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2010-2011 BCS National Championship Preview

It's All About Offense as Oregon Takes on Auburn

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Oregon-Oregon State

LaMichael James sets the pace for Oregon's high-powered offense.

(Getty Images)
Defense wins championships.

Except this year.

As we look ahead to the 2011 BCS National Championship Game, one thing is certain: Oregon and Auburn have earned their way into this game not through bruising, disciplined defense, but rather through outlandishly effective offense.

These teams put up points. A lot of points. Ridiculous amounts of points. They are talented. Fast. Skilled. Prolific.

Which means, of course, that when all is said and done, we may see 100 points scored in this one. And no, I'm not exaggerating.

Strap yourselves in, folks. It’s gonna be a great one.

That is, unless you like defense.

WHAT: 2011 BCS National Championship Game

WHEN AND WHERE: 8:30 p.m., Monday; Glendale, Arizona (ESPN)

WHY TO WATCH: Well, because it’s the national championship game, of course. Oh, and also because it’s going to be a blast. An absolute blast. All due respect to TCU, which completed an undefeated season with a Rose Bowl triumph over Wisconsin, there’s little doubt that Auburn and Oregon are the two deepest and most talented teams in the country. They also boast the nation’s two best offenses—and it's not really that close. The Tigers, led by Heisman Trophy winner Cameron Newton, rack up 497.7 yards and 42.7 points per game; the Ducks, paced by Heisman finalist LaMichael James, are even better, posting an astounding 537.2 yards and 49.3 yards per game. In other words, if you like big plays and plenty of points, this is the game for you.

WHO TO WATCH: The obvious pick would be Newton, who is without question the entirety of Auburn’s offense (if he should finally have a bad game, the Tigers have no chance here). But that’s not my pick. No, the player (well, players) to watch in this one are the guys over on Auburn’s defense. As in, the entire defense. The Tigers are about to endure the biggest test—the biggest physical test, and biggest mental test—that they’ll have faced all season. Oregon’s offense is not prolific simply because the Ducks are talented; no, the Ducks score a whole lot of points based also on their frustratingly fast-paced system—a system in which plays are run in such quick succession that defense often don’t have time to catch their breath (or get subbed out) before the next snap. It’s one thing to try and figure out Chip Kelly’s schemes; it’s another thing entirely to try and figure out Chip Kelly’s schemes when your lungs (and legs) are burning. There is no question that Auburn is more physical than the Ducks. But are they as well conditioned? Are they ready for the torture that awaits them?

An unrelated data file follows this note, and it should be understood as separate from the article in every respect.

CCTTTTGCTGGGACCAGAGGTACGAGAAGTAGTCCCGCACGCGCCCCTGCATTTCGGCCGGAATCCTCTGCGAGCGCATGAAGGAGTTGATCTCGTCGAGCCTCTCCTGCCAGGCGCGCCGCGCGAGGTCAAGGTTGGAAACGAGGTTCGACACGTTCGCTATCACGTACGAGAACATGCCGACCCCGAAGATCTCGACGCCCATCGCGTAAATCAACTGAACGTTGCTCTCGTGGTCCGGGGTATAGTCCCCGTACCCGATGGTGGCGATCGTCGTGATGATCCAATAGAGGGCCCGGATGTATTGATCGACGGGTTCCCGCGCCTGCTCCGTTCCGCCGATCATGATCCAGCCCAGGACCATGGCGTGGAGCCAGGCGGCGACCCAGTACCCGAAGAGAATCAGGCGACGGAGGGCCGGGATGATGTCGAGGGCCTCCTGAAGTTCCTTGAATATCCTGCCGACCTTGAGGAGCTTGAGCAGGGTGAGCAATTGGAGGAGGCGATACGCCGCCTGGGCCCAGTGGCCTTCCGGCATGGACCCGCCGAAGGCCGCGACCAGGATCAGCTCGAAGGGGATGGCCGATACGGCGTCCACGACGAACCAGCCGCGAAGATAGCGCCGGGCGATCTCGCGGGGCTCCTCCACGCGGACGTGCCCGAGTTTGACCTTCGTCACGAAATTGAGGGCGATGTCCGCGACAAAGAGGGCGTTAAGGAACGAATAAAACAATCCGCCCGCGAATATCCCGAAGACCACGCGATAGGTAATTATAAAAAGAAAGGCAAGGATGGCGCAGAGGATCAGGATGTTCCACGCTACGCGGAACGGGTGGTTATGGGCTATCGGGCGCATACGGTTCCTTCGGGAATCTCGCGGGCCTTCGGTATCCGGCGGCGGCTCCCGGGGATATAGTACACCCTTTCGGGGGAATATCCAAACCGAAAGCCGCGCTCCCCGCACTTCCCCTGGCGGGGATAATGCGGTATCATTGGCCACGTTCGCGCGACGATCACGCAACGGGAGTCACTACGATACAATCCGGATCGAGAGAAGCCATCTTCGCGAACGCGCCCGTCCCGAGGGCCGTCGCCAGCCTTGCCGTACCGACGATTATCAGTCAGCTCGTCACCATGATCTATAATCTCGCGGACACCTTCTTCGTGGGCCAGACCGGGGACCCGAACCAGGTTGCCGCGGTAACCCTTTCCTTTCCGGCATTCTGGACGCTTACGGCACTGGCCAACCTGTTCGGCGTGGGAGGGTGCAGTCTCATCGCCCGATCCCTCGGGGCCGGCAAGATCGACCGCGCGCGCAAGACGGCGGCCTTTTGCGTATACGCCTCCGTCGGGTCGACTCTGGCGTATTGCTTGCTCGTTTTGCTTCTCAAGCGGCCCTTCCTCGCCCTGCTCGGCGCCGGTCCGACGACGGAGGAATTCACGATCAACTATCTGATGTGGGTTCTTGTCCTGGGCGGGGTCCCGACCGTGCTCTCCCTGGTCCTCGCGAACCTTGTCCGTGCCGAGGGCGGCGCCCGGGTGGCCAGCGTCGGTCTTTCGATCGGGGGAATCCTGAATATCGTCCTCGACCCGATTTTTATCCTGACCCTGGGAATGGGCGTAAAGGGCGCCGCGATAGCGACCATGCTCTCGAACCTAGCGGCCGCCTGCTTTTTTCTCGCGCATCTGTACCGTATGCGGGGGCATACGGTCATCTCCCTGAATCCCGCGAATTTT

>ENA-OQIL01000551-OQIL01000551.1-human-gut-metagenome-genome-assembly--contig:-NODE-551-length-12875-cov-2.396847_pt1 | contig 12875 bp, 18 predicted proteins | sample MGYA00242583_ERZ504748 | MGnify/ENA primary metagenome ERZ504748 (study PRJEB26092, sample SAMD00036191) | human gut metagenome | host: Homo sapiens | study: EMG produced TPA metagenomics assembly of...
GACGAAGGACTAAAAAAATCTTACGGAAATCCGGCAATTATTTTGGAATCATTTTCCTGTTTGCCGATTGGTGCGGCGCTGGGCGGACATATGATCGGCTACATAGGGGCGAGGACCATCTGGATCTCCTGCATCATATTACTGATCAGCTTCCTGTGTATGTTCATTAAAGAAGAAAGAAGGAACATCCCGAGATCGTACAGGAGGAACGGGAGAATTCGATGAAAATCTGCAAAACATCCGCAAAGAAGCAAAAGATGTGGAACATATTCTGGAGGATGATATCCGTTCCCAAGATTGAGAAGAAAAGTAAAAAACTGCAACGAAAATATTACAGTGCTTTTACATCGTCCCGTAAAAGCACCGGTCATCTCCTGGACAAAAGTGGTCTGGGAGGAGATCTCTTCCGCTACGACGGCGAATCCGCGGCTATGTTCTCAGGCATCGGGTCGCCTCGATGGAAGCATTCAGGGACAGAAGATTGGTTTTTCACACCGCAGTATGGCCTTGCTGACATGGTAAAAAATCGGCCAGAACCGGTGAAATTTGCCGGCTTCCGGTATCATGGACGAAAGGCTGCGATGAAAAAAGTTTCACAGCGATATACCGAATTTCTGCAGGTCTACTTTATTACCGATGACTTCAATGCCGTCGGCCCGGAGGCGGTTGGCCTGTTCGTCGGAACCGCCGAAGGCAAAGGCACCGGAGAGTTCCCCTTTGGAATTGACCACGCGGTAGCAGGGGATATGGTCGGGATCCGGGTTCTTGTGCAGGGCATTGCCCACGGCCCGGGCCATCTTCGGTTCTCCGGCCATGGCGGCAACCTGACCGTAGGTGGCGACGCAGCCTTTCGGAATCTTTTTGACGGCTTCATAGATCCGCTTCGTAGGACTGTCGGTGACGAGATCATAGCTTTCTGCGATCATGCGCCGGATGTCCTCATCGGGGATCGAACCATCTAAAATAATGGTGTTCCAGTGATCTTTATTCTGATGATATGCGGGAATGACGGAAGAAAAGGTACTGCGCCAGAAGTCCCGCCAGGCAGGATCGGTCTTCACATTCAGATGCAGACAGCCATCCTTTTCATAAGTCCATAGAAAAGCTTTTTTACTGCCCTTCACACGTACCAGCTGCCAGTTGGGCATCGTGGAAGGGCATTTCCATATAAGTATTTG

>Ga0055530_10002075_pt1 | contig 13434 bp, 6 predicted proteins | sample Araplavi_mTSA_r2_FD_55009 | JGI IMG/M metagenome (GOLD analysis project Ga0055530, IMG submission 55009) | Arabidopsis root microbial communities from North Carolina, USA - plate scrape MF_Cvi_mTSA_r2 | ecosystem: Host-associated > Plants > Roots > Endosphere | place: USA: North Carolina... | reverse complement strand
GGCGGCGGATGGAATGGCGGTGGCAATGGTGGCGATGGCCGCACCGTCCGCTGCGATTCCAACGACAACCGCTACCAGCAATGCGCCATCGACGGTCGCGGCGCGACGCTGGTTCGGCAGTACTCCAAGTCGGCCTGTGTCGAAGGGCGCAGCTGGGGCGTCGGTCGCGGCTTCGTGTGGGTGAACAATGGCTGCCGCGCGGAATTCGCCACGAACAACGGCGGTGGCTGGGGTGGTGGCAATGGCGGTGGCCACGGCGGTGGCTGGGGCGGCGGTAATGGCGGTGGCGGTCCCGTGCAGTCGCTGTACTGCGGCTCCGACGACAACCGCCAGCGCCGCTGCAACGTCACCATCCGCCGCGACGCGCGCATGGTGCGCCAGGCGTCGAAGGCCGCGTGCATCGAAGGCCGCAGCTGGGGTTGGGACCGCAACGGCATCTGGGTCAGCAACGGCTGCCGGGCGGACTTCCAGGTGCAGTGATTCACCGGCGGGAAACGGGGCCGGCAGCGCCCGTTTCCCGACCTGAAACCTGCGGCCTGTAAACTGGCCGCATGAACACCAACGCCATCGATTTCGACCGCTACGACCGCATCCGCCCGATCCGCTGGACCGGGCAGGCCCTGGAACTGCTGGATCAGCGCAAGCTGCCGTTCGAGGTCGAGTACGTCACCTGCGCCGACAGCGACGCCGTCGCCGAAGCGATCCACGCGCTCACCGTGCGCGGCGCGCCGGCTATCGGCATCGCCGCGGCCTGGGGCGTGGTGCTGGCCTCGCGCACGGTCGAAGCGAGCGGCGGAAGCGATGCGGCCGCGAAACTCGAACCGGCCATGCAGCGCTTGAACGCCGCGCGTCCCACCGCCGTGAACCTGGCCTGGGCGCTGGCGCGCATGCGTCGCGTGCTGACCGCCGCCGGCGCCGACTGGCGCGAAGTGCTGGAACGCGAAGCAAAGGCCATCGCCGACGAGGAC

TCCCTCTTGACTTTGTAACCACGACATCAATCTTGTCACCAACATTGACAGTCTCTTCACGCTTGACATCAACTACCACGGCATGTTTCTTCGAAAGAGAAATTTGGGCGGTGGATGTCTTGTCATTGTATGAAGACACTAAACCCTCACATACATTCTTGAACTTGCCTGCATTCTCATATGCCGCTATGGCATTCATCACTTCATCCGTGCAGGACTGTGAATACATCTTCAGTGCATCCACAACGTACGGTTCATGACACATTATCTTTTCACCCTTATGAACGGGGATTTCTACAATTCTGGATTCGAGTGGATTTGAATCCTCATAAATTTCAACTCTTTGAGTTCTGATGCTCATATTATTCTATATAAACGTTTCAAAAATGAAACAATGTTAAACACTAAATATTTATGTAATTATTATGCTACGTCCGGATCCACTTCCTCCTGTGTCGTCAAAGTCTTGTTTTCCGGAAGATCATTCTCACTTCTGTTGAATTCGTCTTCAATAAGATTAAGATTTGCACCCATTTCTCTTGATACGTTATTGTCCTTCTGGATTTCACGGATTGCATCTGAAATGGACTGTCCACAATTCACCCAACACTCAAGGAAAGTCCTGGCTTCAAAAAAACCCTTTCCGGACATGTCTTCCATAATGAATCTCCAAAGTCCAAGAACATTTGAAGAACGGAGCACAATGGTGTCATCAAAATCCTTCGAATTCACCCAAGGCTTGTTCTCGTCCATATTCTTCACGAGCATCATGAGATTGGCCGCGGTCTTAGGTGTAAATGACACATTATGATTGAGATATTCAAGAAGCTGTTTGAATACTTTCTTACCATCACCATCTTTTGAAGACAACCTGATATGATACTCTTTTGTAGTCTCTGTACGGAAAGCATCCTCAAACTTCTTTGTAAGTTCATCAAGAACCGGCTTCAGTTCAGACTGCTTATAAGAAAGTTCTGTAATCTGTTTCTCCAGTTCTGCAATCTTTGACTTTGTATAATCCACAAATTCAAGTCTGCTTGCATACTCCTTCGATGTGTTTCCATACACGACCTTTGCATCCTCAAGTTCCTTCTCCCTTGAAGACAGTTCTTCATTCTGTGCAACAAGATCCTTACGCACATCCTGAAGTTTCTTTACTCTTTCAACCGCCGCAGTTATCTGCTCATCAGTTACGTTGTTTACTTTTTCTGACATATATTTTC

WHY AUBURN CAN WIN: Size. Physicality. Brute strength. Auburn is not your prototypical SEC championship-caliber team in some respects—the defense ranks only 54th in the nation in scoring defense—but the Tigers certainly do fit the mold in others. Go back and watch the film of their SEC title win over South Carolina and you won’t just see speed and skill over on Auburn's offense; you’ll also see a hard-hitting, aggressive defense that physically dominated (and intimidated) the Gamecocks from the get-go. Oregon has only faced one team—Stanford—that is anywhere near as physical as the Tigers.

WHY OREGON CAN WIN: Because they’re a lot better on defense than Auburn. As mentioned above, the Tigers are decidedly middle-of-the-pack on that side of the ball. The Ducks, meanwhile, rank 14th nationally in scoring defense. They don’t get much credit, probably because all of the attention goes to their offensive counterparts, but this no-name group has been crucial to the Ducks dream season. They’ll need to turn in one of their best performances of the year if they hope to contain Newton, which is something that no other team has accomplished all season.

STAT WORTH THINKING ABOUT: Auburn is giving up 24.5 points per game. Average at best. But there's more: The Tigers are weak against the pass, give up a lot of first-half points and aren't very stingy in the red zone, either (opponents have scored on 88 percent of their trips there). In other words, this is not a great defense. Which makes you wonder how they're going to fare against a better-than-great offense.

STAT NOT WORTH THINKING ABOUT: The "worst" defense to win a national title in the BCS era was the 2002 Ohio State defense, which gave us 19.9 points per game (as compared to Auburn's 24.5) and 320.9 yards per game (as opposed to Auburn's 362). It's a nice little historical stat, but it has little to no relevance to this game.

PREDICTION: You can argue that Auburn will win by wearing down the Ducks with their superior size and strength. You can argue Oregon will wear down Auburn with their fast-paced offense and superior conditioning. Both arguments have their merits. But I’m going with the latter. Though I do wonder how the Oregon offensive and defensive lines will handle the battering they’re going to endure from the Tigers, and though I am quite certain the Newton and that Tiger offense is going to put up a ton of points, I am also absolutely convinced that the at-time porous Auburn defense is going to be completely and utterly overwhelmed (eventually) by the Ducks’ relentless offensive attack. Maybe the Tigers will hold the Ducks in check for a quarter. Maybe they’ll pen up James and frustrate quarterback Darron Thomas (for a while). Maybe they’ll even go into the half with the lead. But eventually, the Ducks are going to break a big play. And then another. And then another. Because I’m not sure this bunch can actually be stopped. OREGON 48, AUBURN 31

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